I think this case has merit, the guy knew what he was doing, by making these prosthesis', so a supervisor should have been called. I hate to see things like these happen, but in this world, nothing surprises me anymore.

Saturday, July 23, 2005 9:30 PM
Jeff , in the Texas case,the prosthetic hit people on the train sitting behind the person who lost it .
Sunday, July 24, 2005 12:27 AM
rollergator's avatar As Katie said...Montu has netting and such near the first loop/immelman combination where it goes over the walkways.

It's certainly possible that a "projectile" could get around the netting though. The second vertical loop (where there is no such netting) is adjacent to the walkway near the *far entrance*...thankfully I've only seen waits that long once or twice where they've had to use that *overflow queue*...

Unlikely that a person on the ground would be hit? Highly. Impossible? Not at all.

Sunday, July 24, 2005 1:38 AM
I didn't think anyone else had ever seen the oblongs.
Sunday, July 24, 2005 3:32 AM
The courts might give B&M the last word on this one. If they say that Montu is "prosthetic-safe" then Cary Frounfelther wins. If B&M says that it is not, then Busch Gardens wins.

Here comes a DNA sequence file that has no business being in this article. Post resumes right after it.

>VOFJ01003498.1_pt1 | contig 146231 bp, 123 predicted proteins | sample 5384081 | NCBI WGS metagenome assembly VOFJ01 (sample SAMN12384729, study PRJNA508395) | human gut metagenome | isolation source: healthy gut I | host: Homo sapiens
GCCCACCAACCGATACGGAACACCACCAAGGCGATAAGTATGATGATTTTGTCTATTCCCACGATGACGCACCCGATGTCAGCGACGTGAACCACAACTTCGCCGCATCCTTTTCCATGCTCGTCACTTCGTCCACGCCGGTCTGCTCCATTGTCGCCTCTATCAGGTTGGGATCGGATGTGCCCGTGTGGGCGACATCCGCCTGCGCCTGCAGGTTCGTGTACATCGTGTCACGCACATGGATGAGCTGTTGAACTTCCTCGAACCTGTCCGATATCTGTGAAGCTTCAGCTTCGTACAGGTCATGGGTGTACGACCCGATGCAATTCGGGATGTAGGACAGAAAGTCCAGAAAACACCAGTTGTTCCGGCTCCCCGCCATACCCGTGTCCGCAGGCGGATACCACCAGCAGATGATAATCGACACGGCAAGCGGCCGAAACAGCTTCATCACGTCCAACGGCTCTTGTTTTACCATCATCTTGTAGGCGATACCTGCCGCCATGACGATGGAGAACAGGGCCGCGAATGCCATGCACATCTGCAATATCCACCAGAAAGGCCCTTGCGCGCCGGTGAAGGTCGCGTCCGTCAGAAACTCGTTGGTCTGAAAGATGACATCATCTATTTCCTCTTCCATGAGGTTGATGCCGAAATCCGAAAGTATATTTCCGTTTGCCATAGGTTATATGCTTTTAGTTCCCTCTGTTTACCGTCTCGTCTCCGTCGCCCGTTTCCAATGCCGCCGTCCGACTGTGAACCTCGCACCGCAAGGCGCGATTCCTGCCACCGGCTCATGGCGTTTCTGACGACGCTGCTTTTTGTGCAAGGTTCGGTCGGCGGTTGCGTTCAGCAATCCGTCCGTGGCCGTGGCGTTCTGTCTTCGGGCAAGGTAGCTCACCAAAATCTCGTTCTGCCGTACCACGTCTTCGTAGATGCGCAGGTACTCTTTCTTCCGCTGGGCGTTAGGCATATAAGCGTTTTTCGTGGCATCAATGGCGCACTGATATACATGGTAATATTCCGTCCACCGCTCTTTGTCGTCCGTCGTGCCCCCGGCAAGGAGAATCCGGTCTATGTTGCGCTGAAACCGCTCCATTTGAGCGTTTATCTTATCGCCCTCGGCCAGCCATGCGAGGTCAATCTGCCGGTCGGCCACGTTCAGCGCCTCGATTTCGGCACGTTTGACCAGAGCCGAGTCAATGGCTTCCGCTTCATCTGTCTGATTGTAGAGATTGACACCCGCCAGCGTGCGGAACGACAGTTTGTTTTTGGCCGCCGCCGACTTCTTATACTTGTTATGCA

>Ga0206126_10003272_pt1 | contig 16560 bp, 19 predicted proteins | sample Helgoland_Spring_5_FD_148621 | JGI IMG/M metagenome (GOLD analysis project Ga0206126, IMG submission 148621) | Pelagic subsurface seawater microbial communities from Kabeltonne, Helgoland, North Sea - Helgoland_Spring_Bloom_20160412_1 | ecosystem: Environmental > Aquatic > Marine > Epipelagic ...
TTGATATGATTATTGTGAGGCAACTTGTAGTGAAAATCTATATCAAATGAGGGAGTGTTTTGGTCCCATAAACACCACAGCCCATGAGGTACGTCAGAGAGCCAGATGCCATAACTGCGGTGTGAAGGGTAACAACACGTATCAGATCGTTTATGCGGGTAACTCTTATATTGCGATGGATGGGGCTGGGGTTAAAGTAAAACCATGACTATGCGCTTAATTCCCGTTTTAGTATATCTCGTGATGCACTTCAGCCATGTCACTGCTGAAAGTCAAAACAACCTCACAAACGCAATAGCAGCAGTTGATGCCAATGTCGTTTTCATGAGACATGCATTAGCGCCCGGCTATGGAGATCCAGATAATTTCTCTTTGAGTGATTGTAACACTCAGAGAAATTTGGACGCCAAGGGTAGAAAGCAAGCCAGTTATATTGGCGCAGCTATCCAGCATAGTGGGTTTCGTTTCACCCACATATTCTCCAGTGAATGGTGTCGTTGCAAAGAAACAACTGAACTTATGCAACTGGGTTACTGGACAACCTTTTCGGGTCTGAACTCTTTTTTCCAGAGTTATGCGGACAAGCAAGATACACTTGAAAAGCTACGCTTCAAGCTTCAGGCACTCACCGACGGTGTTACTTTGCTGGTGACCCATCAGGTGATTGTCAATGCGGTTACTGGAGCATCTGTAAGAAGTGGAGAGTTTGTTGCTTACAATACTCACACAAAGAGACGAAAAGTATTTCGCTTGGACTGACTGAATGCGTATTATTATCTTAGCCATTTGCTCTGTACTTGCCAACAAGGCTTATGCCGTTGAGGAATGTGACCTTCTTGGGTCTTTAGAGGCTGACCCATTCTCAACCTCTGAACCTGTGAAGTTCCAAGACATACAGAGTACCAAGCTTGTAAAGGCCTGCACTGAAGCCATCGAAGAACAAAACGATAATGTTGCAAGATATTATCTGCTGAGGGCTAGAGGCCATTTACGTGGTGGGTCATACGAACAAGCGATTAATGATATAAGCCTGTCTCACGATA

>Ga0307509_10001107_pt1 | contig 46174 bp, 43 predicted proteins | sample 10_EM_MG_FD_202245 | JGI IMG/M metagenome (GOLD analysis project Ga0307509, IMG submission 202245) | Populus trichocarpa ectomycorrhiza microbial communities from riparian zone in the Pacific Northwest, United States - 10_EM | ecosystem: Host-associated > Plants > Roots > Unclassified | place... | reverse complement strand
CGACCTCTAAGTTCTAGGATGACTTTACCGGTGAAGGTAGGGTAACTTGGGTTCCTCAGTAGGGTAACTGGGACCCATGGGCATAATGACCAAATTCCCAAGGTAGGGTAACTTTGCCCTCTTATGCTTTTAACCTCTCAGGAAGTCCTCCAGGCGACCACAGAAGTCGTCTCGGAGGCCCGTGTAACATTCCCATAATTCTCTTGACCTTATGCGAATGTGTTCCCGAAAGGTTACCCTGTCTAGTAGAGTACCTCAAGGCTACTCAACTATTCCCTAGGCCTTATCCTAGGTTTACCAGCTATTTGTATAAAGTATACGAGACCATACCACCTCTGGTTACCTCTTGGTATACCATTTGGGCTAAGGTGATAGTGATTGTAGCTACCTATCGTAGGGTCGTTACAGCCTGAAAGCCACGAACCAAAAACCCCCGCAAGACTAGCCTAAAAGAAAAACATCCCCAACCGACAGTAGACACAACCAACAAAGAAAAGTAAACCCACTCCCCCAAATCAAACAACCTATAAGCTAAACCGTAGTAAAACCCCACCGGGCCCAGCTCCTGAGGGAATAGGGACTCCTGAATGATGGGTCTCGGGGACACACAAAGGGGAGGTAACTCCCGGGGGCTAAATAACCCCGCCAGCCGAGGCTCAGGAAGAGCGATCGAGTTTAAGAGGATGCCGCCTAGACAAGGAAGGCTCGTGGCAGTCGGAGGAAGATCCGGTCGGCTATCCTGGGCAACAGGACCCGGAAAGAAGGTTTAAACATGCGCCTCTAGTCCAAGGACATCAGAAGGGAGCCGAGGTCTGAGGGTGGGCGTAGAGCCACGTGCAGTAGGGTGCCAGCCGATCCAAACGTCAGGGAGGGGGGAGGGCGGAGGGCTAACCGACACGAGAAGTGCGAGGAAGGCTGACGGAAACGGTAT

Sunday, July 24, 2005 11:14 AM
Jeff's avatar That's not true either. B&M doesn't own the ride. Busch can do whatever they want with it. That said, they had better have a written policy in place and experts that can explain the rationale behind it.
Sunday, July 24, 2005 2:21 PM

Unless, I suppose if there is no *upper thigh bone* (pelvis attachment), you COULD theoretically not be prevented from sliding UNDER the restraints? Strangely reminded of an Oblongs episode at Bob's Funland...

It is unlikely that Busch would let someone ride without a leg because of the possibility of an evacuation from the lift or block brake.

Monday, July 25, 2005 12:08 PM
The thing I find interesting (unless I am reading it all wrong) is that the article states he lost his leg in 2002 when he was a 20 year-old UF student (making him approx 23). His daughter is 10.

Do the math....*** This post was edited by redman822 7/25/2005 12:09:12 PM ***

Monday, July 25, 2005 12:55 PM
redman882, as sad as it is, a 13 year old father isn't That uncommon....
Monday, July 25, 2005 11:14 PM
I wonder what the possible repercussions of the injunction against banning amputee riders would be. Would this override any manufacturer's standards or safety regulations? Who's to prove that any prosthetic device won't come loose? Is it the ride op's responsiblity?

If such an injunction were in effect and some accident did happen to any rider or bystander, who's responsilbe? Would Mr. Frounfelter, his attorney, or the judge who passed the injunction accept any responsiblity? No, they would all say that they couldn't foresee such a thing happening. More than likely, the park and the ride manufacturer would again be sued by someone with a loud mouth attorney saying the park should have known better than to let this person ride.